The Internet of things is, in my honest to God opinion, a very weird topic. First and foremost, it’s as old a theme as the Internet itself. I first started to hear about connected fridges in 1996, even though it never quite happened and the subject has re-emerged a few times since then. At the same time, we are already confronted with the Internet of things: who doesn’t have a Smartphone, a connected watch and/or a heart sensor for their Sunday morning run? And lastly, the real Internet of Things might well end up being something entirely different. Who knows? That was exactly Doc Searls’s point in Prague last Saturday, when the co-creator of the Cluetrain manifesto described his own vision of things to come.
The *real* Internet of Things
“The more we can experience owning our own lives, the more beneficial technology can be for us” (Doc Searls)
“It’s a little like 1978” Doc said: “we were then talking about personal computing and we were then offered several kinds of standards which we ended up not using. “Right now we have a similar situation” he went on: “it’s the Google of things, the Facebook of things, and Amazon and things etc. and amongst those, it’s mostly Google’s and Amazon’s that are the most coherent”.
Yet, maybe our efforts are doomed to failure if all that can possibly be connected through the Internet Protocol is indeed connected and we haven’t thought about the customer journey: “Esteban Kolsky turned the buy cycle upside down” Doc Searls went on. “We have all these things we own and they all have their identity. The way marketing sees it is that we buy all the time whereas we tend to own more things than we buy.
Ownership, experience are all of the essence, we are not just into buying, and a lot of experience is gained over time only, once we have grown used to things and have used them; even the very fact that we like products or not fluctuates over time.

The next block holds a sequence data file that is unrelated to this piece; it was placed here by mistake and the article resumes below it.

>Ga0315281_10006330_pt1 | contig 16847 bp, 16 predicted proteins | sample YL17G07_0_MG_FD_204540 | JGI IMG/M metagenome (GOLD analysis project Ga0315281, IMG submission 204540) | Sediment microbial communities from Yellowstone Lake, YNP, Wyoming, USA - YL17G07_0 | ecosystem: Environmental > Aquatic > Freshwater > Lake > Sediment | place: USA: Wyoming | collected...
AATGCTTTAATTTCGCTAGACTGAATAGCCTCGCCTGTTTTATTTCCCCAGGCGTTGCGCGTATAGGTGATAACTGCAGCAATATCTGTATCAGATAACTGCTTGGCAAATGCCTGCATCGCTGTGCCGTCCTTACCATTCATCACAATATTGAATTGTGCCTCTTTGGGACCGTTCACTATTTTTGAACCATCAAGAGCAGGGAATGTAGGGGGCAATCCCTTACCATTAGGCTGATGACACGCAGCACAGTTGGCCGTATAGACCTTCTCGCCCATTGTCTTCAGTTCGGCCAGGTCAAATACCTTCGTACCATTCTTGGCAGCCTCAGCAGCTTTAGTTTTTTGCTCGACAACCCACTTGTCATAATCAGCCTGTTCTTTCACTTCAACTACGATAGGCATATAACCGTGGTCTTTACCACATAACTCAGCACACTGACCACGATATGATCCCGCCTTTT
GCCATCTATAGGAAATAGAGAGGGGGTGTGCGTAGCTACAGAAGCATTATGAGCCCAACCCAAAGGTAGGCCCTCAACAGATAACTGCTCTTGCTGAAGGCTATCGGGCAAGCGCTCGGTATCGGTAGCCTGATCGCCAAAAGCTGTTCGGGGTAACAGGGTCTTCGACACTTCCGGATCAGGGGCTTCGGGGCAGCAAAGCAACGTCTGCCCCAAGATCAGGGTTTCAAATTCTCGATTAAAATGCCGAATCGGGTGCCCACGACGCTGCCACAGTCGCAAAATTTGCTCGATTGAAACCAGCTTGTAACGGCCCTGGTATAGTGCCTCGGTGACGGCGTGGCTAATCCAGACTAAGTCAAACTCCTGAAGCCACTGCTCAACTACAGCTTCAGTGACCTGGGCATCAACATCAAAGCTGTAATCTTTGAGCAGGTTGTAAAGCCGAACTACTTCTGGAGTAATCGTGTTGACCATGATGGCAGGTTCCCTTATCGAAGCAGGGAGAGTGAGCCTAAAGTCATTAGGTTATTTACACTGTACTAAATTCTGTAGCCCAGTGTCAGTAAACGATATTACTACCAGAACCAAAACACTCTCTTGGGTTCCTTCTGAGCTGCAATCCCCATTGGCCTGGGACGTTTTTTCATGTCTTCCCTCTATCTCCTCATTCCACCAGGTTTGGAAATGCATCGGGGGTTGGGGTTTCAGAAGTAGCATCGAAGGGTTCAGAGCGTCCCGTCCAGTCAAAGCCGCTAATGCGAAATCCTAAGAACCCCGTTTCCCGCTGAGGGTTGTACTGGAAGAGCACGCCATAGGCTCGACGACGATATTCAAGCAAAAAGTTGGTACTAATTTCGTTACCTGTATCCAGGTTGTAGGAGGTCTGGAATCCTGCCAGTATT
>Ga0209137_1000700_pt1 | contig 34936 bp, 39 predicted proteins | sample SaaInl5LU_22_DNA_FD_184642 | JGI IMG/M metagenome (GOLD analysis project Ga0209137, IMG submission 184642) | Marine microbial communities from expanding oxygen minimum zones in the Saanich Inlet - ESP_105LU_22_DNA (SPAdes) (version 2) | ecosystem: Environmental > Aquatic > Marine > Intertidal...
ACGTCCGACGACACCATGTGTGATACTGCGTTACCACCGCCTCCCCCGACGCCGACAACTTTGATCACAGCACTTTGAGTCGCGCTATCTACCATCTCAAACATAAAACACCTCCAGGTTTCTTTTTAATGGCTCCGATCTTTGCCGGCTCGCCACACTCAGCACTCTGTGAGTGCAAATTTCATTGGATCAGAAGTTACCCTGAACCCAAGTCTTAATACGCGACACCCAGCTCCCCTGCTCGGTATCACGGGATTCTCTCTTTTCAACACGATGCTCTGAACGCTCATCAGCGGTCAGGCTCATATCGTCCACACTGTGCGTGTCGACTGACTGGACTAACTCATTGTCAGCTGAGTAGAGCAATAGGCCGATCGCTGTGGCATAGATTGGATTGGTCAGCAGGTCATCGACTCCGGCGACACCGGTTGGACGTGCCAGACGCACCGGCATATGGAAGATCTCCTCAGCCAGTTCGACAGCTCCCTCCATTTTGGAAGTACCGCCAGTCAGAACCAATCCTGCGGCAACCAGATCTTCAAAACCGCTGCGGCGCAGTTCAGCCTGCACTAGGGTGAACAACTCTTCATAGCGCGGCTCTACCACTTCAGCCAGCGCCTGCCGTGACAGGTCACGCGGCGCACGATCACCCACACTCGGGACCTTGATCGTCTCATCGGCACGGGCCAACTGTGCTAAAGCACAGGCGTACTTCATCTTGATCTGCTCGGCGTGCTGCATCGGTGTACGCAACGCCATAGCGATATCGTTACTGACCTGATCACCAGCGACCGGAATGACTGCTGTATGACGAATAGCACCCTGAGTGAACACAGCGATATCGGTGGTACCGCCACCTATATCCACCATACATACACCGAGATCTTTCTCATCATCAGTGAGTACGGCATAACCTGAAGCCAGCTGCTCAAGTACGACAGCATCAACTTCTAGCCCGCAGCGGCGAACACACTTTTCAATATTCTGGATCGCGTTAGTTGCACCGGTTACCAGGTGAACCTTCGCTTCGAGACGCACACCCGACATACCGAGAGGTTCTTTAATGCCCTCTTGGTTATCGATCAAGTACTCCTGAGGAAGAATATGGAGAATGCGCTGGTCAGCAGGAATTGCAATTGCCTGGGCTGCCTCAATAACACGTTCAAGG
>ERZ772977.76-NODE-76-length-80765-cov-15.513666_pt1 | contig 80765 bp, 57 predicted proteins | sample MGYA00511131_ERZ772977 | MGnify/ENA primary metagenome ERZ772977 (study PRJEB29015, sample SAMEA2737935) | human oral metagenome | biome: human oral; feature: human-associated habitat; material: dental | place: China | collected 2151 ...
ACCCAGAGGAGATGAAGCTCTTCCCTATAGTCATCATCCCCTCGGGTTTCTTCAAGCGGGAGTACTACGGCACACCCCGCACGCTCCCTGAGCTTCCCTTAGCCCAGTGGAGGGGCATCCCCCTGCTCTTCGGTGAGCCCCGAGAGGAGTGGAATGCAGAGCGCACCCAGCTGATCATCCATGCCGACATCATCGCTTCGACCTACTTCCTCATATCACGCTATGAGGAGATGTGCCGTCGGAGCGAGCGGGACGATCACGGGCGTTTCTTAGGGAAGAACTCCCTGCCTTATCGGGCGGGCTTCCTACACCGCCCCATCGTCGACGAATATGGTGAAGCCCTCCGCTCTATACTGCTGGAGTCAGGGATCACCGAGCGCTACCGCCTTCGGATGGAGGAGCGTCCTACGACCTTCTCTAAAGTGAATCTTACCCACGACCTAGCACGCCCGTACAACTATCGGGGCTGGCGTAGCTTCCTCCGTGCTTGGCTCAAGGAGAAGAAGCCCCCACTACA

Doc took up on the work of Phil Windley, who thinks we should look at the Internet of things in a very different way. “Assume than when you buy a car, you are sold a cloud, a virtual space all your own on which you have all the service history”. What we have here is a space in which you could have and include anything we want” he said.
Doc Searls at the flipchat explaining Kolsky’s reversed buy-cycle
We see this space in the Internet of things where every single thing is also a touch point for a relationship between you and the company. “This is a first person technology” Searls added. I’m the one who owns this cloud, this camera etc.
“This isn’t how people are seeing the Internet of things but this is how I can see how to reverse things” he said.
Ethan Katsch, the inventor of the field of Online Dispute Resolution challenged that idea: “The question is who owns that cloud? Who owns the data that’s in the cloud?” he asked.
Doc Searls responded that “inside the automobile industry there are a lot of things happening” and mostly, manufacturers aren’t all sharing the same views.
Ford for instance, “wants to spy on you, have advertising space on the car-browser, on the dashboard. On the opposite, there is VW who say they ‘don’t want to be a data octopus and let’s not make the same mistakes that the IT industry is making’” Doc went on. If we (the buyers) did take control of our buy cycle, this could be very good for our industry. And imagination is the limit he commented: “[retailers like] Tesco with their loyalty card only have limited information (what you bought but not the person behind the The B2B purchasing process is the result of a long life cycle often linked to a contract as there are many people to convince.: you see the shadow of the person). It’s a wide-open field”.
“The more we can experience owning our own lives”, “Doc said, the more beneficial technology can be for us”.
 Barring a few R&D examples which keep cropping now and often like http://group.electrolux.com/en/a-refrigerator-that-thinks-intelligent-refrigerator-will-simplify-homes-4349/